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Swedish high-performance computing (HPC) is in a transition phase at the moment, and centre stage is taken by the National Academic Infrastructure for Supercomputing in Sweden (NAISS). At the start of this year, NAISS took over responsibility for academic HPC, storage, and data services when the Swedish National Infrastructure for Computing came to a close. This change involves much more than a mere rebranding of the organisation and a relocation of the head office (see Nascent NAISS ). A well-founded sense of optimism has spread throughout Swedish academic institutions and industry alike, and this national optimism was tangible at the EuroHPC Summit 2023 conference, which was organised by the European High Performance Computing Joint Undertaking (EuroHPC JU) and held in Gothenburg in March (see EuroHPC Summit 2023 ).

The Swedish membership of the EuroHPC JU programme is bringing exascale computing to the doorsteps of Swedish researchers, and there is no alternative but for all of us to embrace this paradigm change and leverage it to the best of our abilities. This is where the concept of the HPC ecosystem for research becomes significant: knowledge, competencies, and applications are coming to the fore as being equally as important as hardware for utilising the full potential of the coming exascale HPC research infrastructure as we strive to advance sciences and engineering.

On the European level, a call was launched last year for centres of excellence (CoEs) to be formed and address the software side of the exascale ecosystem. Out of the nine CoEs that were awarded funding, no less than three are led by PDC (see Great Success for KTH & PDC in Innovations Towards Exascale ). This rather overwhelming success is quite obviously rooted in strong scientific research environments, and here a key role is being played by the Swedish e-Science Research Centre (SeRC, ), which is led by the KTH Royal Institute of Technology. (The Karolinska Institute, Stockholm University and Linköping University are additional members.) But somewhat less obviously, perhaps, it is important to also acknowledge the long-term and continuous support that PDC has received directly from KTH to build up the competencies and knowledge at PDC that is needed now more than ever before.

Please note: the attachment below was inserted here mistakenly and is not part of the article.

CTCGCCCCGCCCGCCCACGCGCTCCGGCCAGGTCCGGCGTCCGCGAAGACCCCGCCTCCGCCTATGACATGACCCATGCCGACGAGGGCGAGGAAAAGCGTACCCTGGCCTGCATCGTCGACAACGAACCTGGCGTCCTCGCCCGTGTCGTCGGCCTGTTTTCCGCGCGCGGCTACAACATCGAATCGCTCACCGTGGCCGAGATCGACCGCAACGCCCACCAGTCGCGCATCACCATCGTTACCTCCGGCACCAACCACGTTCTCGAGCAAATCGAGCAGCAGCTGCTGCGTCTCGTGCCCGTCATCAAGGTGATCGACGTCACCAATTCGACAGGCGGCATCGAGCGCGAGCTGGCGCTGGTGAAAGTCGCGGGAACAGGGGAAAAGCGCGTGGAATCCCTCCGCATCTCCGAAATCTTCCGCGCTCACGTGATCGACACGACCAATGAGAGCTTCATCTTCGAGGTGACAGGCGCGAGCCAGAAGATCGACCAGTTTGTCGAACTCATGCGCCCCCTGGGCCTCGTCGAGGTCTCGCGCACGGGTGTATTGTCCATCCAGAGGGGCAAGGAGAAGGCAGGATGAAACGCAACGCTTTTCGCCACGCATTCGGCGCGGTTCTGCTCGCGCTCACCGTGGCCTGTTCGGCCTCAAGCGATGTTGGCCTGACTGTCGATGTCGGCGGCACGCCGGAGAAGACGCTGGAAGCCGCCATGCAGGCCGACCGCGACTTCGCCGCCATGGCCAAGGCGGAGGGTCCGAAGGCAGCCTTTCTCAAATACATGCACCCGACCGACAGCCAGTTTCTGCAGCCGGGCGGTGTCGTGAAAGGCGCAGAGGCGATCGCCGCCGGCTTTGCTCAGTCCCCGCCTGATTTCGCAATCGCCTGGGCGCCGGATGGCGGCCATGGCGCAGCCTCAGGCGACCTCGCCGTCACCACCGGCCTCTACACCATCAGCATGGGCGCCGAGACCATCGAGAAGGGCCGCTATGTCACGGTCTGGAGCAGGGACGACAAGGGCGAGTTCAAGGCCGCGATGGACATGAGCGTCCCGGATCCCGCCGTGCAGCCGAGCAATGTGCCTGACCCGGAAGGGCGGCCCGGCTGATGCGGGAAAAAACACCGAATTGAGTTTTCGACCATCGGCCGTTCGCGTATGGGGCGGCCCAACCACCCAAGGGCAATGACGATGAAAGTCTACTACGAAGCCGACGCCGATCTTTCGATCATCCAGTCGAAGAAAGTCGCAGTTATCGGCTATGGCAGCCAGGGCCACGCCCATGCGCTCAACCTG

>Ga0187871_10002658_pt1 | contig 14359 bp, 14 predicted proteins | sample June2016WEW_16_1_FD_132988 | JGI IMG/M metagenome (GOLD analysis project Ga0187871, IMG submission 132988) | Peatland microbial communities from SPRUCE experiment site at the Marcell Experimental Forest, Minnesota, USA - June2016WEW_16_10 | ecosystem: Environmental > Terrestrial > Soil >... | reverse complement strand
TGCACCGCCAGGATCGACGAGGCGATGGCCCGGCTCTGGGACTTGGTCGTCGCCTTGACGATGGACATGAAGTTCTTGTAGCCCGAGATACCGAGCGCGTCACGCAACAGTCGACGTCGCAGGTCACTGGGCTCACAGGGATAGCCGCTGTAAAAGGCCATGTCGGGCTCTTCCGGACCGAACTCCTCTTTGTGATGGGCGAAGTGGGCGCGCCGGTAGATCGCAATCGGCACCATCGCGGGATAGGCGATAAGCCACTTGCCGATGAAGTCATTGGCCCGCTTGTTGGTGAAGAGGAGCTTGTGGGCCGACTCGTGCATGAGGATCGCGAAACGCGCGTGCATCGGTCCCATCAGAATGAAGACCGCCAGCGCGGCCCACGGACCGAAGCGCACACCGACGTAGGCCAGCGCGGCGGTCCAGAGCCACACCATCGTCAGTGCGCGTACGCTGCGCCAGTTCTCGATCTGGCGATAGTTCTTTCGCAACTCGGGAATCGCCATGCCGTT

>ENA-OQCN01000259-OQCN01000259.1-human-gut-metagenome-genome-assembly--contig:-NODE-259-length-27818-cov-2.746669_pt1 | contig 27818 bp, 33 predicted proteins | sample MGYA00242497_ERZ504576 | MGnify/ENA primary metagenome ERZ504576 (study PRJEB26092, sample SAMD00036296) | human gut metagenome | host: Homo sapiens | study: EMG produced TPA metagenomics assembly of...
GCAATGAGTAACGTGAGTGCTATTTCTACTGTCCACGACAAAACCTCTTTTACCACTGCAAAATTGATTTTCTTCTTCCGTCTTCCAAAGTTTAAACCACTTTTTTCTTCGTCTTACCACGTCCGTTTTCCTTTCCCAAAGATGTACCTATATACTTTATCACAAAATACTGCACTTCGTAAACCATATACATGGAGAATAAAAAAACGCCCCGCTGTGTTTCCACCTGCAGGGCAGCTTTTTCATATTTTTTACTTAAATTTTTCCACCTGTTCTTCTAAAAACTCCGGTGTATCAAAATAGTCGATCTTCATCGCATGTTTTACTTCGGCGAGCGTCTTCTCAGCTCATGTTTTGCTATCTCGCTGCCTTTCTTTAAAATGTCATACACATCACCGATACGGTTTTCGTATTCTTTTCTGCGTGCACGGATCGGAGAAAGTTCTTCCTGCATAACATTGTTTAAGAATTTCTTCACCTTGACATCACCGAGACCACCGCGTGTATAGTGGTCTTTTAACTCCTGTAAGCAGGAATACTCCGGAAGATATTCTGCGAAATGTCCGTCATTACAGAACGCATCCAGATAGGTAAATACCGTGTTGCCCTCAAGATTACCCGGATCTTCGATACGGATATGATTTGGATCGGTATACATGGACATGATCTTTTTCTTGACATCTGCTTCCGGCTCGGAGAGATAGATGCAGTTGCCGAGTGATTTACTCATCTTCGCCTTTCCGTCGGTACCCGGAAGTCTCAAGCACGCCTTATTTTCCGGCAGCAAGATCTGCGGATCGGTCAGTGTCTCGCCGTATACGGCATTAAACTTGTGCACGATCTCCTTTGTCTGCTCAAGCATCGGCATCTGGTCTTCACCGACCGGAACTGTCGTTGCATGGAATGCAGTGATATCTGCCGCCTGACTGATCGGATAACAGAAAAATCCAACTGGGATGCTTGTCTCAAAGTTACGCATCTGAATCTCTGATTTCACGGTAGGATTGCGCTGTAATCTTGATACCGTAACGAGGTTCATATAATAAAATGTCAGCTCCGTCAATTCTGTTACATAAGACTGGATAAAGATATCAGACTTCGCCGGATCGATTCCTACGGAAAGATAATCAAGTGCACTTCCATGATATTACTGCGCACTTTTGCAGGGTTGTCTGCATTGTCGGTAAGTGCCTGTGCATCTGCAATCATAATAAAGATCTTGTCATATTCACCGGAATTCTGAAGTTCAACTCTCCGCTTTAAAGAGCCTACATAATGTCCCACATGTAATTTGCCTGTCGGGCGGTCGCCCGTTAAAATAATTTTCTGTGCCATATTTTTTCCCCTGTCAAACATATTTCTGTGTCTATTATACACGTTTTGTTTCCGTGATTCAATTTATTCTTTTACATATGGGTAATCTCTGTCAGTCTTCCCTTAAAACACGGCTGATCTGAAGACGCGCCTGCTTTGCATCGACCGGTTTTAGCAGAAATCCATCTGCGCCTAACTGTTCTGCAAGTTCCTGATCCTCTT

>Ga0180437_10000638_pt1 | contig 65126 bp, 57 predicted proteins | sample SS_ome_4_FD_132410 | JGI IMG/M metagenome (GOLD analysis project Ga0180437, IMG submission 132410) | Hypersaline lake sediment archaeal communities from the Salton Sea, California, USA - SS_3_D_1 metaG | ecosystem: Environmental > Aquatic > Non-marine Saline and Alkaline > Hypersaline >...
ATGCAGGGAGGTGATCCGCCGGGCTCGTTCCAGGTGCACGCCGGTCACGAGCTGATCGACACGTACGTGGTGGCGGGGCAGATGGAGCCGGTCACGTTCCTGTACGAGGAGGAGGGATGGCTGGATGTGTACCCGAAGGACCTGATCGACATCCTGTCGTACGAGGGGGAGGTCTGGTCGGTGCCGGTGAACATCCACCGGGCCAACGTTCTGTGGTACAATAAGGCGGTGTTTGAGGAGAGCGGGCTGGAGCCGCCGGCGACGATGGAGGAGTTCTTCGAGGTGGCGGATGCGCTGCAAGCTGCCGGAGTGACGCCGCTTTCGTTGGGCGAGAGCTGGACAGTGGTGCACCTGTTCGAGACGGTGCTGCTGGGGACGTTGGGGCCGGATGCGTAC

In the new NAISS era of Swedish HPC, this strong commitment from KTH will continue, and it will arguably be no less than a decisive factor in realising the necessary component of applications within the Swedish national ecosystem that enables forefront research on our systems. There is now no longer a question of whether accelerators will reach into and affect work in your favourite e-science domain. However, that is not the same as saying we must all learn, or even care, about the often daunting technical details involved with modern parallel programming, some of which can be read about in this newsletter. PDC will take a leading national (and in some fields also international) role in the development of HPC software applications in sciences and engineering. We will do so with the ambition of providing user application interfaces that are less complex and that make it easier for less experienced users to access our increasingly complex hardware resources.

On the topic of NAISS hardware resources, PDC can proudly announce that the Dardel system has now reached its full intended capacity with the GPU and CPU partitions at positions 77 and 153, respectively, on the most recent TOP500 list (see Dardel Updates ). Bringing this heterogeneous system into use has involved – and continues to involve – hard work for the systems and application experts at PDC, but it represents a step that must be taken in order for our community of researchers to remain competitive. In addition, the experiences gained in this process will be invaluable for whatever the future has in store for Swedish HPC.

Patrick Norman, Director PDC